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Pharmacol Biochem Behav. 2014 Jun;121:71-9. doi: 10.1016/j.pbb.2014.02.002. Epub 2014 Feb 15.

Two novel combined drug treatments for women with hypoactive sexual desire disorder.

Author information

1
Emotional Brain B.V., Louis Armstrongweg 78, 1311RL Almere, The Netherlands; Utrecht Institute for Pharmaceutical Sciences, Utrecht University, Sorbonnelaan 16, 3584CA Utrecht, The Netherlands; Rudolf Magnus Institute of Neuroscience, Utrecht University, Sorbonnelaan 16, 3584CA Utrecht, The Netherlands. Electronic address: s.poels@emotionalbrain.nl.
2
Emotional Brain B.V., Louis Armstrongweg 78, 1311RL Almere, The Netherlands; Utrecht Institute for Pharmaceutical Sciences, Utrecht University, Sorbonnelaan 16, 3584CA Utrecht, The Netherlands; Rudolf Magnus Institute of Neuroscience, Utrecht University, Sorbonnelaan 16, 3584CA Utrecht, The Netherlands.
3
Emotional Brain B.V., Louis Armstrongweg 78, 1311RL Almere, The Netherlands.
4
Utrecht Institute for Pharmaceutical Sciences, Utrecht University, Sorbonnelaan 16, 3584CA Utrecht, The Netherlands; Rudolf Magnus Institute of Neuroscience, Utrecht University, Sorbonnelaan 16, 3584CA Utrecht, The Netherlands; Department of Psychiatry, Yale University School of Medicine, New Haven, CT, USA.
5
Emotional Brain B.V., Louis Armstrongweg 78, 1311RL Almere, The Netherlands; Department of Psychopharmacology, Utrecht University, Utrecht, The Netherlands.

Abstract

Low sexual desire is the most common sexual complaint in women. As a result, many women suffer from sexual dissatisfaction which often negatively interferes with their quality of life. These complaints have been classified as the condition Hypoactive Sexual Desire Disorder (HSDD), and have recently been merged with the condition Female Sexual Arousal Disorder (FSAD) into the diagnosis Female Sexual Interest/Arousal Disorder (FSIAD) in the DSM-5. To date, no drug treatment approved by the U.S. Food & Drug Administration (FDA)/European Medicines Agency (EMA) is available to treat women with HSDD/FSIAD. As a result, there is an unmet need for a drug treatment for HSDD/FSIAD. In our search for an adequate treatment we followed a different approach compared to other pharmaceutical companies. Based on a personalized sexual medicine approach we proposed that different mechanisms cause low sexual desire in women, namely an insensitive system for sexual cues or dysfunctional activation of sexual inhibitory mechanisms. Subsequently we developed two new on-demand drug treatments for women with HSDD/FSIAD based on these different causal mechanisms. One treatment (testosterone combined with a phosphodiesterase type 5 inhibitor) has been developed for women with HSDD/FSIAD due to a relatively insensitive system for sexual cues, while the second treatment (testosterone combined with a 5-HT₁A receptor agonist) has been developed for women with HSDD/FSIAD due to dysfunctional activation of sexual inhibitory mechanisms.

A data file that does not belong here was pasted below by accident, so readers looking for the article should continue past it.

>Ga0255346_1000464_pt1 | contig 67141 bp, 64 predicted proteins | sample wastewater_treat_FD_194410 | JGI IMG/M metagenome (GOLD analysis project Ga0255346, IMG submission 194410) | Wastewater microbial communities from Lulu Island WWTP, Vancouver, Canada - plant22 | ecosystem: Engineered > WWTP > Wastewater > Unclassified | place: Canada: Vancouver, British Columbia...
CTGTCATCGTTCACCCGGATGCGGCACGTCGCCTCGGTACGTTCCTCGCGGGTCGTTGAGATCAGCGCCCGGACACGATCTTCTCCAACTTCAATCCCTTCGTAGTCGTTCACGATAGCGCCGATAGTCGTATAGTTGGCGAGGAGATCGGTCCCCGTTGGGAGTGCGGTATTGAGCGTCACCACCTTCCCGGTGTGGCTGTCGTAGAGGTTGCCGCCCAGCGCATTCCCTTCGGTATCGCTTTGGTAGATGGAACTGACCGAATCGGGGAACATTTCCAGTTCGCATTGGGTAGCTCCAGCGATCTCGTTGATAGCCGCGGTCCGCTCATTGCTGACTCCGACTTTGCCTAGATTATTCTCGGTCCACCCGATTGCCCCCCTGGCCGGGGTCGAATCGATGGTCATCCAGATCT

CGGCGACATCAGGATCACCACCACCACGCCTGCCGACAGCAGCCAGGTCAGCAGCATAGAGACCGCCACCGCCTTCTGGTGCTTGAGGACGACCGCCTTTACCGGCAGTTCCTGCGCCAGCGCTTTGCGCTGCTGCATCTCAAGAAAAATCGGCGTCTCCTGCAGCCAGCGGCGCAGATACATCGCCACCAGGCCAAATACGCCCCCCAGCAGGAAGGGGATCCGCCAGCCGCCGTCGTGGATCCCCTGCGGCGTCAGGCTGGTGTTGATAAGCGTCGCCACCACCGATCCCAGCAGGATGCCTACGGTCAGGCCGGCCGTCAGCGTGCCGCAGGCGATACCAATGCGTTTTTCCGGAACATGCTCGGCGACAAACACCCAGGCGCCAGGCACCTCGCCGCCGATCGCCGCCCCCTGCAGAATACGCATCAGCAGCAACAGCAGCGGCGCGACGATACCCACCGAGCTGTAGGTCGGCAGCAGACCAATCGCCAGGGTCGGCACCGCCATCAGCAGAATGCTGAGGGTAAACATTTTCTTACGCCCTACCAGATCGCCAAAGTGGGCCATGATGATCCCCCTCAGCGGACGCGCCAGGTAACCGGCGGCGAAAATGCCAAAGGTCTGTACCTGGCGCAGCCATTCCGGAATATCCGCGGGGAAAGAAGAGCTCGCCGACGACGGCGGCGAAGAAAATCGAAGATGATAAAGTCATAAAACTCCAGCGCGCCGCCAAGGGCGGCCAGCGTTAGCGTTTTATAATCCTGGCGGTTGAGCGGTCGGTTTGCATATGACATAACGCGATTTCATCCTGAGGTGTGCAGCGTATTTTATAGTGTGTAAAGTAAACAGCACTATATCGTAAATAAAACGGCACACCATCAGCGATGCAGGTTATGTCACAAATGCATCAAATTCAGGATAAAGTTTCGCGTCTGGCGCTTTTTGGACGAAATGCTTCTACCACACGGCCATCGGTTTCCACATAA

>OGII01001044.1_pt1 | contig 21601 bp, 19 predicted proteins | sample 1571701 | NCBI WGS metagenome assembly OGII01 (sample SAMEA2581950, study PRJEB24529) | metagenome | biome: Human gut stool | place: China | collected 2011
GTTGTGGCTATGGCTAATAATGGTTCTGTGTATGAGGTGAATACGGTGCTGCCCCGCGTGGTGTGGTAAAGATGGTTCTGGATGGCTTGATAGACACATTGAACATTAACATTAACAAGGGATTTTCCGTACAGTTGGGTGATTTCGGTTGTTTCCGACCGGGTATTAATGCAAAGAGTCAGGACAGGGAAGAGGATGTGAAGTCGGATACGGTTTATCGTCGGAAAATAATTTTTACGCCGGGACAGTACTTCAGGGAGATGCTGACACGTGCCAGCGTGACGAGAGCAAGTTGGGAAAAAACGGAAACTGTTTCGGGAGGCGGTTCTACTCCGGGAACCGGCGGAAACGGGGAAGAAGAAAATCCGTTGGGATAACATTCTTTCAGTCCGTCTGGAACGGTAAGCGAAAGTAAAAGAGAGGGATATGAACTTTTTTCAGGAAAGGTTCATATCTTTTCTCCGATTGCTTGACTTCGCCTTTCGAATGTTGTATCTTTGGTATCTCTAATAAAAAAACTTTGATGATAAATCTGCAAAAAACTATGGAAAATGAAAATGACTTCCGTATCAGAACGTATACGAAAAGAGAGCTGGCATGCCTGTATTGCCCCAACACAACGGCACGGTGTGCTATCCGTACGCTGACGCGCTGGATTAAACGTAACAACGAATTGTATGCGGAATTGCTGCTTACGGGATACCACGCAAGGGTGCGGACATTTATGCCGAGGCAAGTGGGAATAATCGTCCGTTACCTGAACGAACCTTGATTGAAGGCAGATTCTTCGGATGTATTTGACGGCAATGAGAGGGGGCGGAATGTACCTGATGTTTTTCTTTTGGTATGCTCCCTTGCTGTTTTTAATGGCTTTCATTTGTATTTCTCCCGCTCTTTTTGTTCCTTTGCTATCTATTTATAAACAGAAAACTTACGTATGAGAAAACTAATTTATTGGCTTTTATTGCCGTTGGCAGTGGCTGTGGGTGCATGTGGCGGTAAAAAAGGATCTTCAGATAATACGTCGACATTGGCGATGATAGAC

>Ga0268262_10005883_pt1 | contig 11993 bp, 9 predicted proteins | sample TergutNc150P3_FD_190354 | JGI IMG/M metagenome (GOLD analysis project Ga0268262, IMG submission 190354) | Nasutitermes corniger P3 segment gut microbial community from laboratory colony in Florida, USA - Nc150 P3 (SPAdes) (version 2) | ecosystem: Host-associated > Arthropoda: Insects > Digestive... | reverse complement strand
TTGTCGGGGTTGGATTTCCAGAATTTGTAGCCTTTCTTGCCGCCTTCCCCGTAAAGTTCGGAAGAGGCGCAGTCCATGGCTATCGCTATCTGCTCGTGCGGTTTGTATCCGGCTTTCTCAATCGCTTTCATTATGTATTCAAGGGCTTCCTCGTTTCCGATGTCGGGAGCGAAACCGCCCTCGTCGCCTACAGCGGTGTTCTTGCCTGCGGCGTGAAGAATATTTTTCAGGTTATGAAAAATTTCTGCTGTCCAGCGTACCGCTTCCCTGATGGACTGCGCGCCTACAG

KEYWORDS:

Female sexual interest/arousal disorder; Hypoactive sexual desire disorder; Phosphodiesterase type 5 inhibitor; Serotonin; Sexual inhibition; Testosterone

PMID:
24534417
DOI:
10.1016/j.pbb.2014.02.002
[Indexed for MEDLINE]

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